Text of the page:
Despite the political rhetoric, there is, of course, no legitimate crisis at the U.S.-Mexico border, just the endless task of policing the international border. There is, however, a crisis in leadership as President Donald J. Trump continues to dig in. But to be completely fair, there is also a lack of leadership on the other side of the aisle, where Democrats seem unable to shape their own cohesive border security message.
As social scientists who have spent many years analyzing immigration and border security issues while living on the Mexico border, we want to emphasize the facts with regards both to the wall and the much more important issue of comprehensive immigration reform.
Our purpose is not to argue a 2,000-mile concrete wall won’t work – others have enumerated the reasons – but to highlight the fact that both sides agree that our immigration system is broken, but neither seems headed in a productive direction.
A consideration of the past suggests what’s ahead and what may need to be done.
History of Immigration Legislation
The last time a U.S. president passed comprehensive legislation on immigration was in 1986 when Ronald Reagan signed the Immigration Reform and Control Act (IRCA).
Among other things, IRCA legalized undocumented workers who had been residing in the U.S. since 1982, required employers to hire only workers who were legal, and made it illegal to recruit undocumented immigrants. No new illegal workers were to be allowed in. IRCA never worked very well, and both political parties failed to achieve their bipartisan objectives.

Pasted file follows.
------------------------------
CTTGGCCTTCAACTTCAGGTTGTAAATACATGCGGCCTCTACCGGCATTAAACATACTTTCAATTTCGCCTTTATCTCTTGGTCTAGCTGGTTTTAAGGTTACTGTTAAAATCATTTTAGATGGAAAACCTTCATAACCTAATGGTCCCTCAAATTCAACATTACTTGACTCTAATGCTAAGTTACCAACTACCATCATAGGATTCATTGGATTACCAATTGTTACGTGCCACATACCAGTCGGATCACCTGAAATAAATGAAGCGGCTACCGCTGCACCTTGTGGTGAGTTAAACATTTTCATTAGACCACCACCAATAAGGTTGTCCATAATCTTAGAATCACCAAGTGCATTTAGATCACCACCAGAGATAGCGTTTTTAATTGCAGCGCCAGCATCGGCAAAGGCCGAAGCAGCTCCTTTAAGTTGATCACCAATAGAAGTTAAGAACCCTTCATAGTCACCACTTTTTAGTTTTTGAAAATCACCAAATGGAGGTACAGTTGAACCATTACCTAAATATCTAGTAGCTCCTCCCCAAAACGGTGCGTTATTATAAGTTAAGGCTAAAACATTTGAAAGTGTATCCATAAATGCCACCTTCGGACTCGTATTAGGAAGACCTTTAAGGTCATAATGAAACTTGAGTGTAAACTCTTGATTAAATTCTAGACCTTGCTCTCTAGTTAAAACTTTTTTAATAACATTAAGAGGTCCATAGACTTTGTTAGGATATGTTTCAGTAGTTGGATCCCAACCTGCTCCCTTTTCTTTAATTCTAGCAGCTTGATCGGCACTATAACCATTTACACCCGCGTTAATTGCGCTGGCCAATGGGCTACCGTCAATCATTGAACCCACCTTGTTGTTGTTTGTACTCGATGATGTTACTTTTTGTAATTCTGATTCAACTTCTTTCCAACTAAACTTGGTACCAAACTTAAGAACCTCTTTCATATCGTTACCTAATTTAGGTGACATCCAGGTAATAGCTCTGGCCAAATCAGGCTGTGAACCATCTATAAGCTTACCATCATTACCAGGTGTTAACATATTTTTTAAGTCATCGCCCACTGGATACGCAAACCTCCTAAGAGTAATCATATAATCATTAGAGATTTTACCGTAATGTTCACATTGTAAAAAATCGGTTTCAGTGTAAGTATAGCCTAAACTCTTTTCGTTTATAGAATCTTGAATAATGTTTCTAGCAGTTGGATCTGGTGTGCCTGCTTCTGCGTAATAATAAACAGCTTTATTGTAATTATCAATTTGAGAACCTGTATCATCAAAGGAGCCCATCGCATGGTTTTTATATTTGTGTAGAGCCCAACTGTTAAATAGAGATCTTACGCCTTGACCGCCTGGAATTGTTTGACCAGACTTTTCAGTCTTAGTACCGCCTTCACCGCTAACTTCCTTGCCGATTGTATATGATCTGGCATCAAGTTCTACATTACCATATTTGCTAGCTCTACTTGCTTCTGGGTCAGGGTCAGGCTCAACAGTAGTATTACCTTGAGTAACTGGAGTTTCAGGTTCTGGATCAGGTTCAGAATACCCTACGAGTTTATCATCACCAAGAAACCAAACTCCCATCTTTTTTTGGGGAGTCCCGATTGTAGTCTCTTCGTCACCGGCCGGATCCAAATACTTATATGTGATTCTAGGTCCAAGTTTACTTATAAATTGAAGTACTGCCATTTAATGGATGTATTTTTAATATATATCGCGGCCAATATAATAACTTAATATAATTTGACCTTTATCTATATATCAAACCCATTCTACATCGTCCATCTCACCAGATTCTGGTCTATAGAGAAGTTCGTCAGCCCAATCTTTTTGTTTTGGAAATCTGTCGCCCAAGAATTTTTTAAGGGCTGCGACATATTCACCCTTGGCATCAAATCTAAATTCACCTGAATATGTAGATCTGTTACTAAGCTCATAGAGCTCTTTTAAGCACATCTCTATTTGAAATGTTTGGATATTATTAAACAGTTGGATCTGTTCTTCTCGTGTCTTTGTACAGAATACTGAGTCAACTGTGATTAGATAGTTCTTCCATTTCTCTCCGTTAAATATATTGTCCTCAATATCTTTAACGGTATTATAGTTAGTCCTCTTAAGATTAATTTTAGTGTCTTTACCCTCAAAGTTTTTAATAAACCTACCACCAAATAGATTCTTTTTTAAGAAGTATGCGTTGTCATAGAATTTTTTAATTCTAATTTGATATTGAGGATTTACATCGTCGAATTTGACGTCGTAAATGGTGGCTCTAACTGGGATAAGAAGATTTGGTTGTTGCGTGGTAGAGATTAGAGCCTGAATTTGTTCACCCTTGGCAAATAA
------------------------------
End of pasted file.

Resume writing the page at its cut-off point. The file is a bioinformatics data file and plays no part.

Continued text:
Twenty years later, under President George W. Bush, Congress again passed new legislation, the Secure Fence Act of 2006, with bipartisan support. About 650 miles of border wall was constructed along with hundreds of miles of secondary fencing based upon the recommendations of Customs and Border Protection.
A lesser known, but ill-fated attempt to provide additional border security was the Secure Border Initiative Network (SBI-net), a system of cameras, sensors, towers, mobile units, satellite phones, and computers managed by Boeing. The program was plagued with procurement issues that led to technical problems, such as equipment ill-suited to the harsh Southwest climate.
Innovative Technologies at Border
Since SBI-net, a variety of innovative technologies now span the 2,000-mile border. These include towers with cameras, mobile surveillance units, special blimps called aerostats, and even drones.
While this equipment holds great promise for monitoring the border, some have questioned the cost-efficiency of using certain high-tech fixes. Other technologies like Customs and Border Protection’s rebooted attempt to build camera towers show some promise.
Congressional allocations have brought on line an array of technological surveillance which has vastly improved its ability to limit illegal entry, drug trafficking, and potential terrorists (although, despite Trump’s assertions to the contrary, terrorism has never been a serious border issue). Increasing the border patrol to approximately 20,000 agents has also contributed to border control.
In 2013, during Barack Obama’s last term, there was another serious attempt to increase border security, but also to address other vital aspects of immigration reform. The Senate passed an immigration reform bill in that year, but it never reached a vote in the House.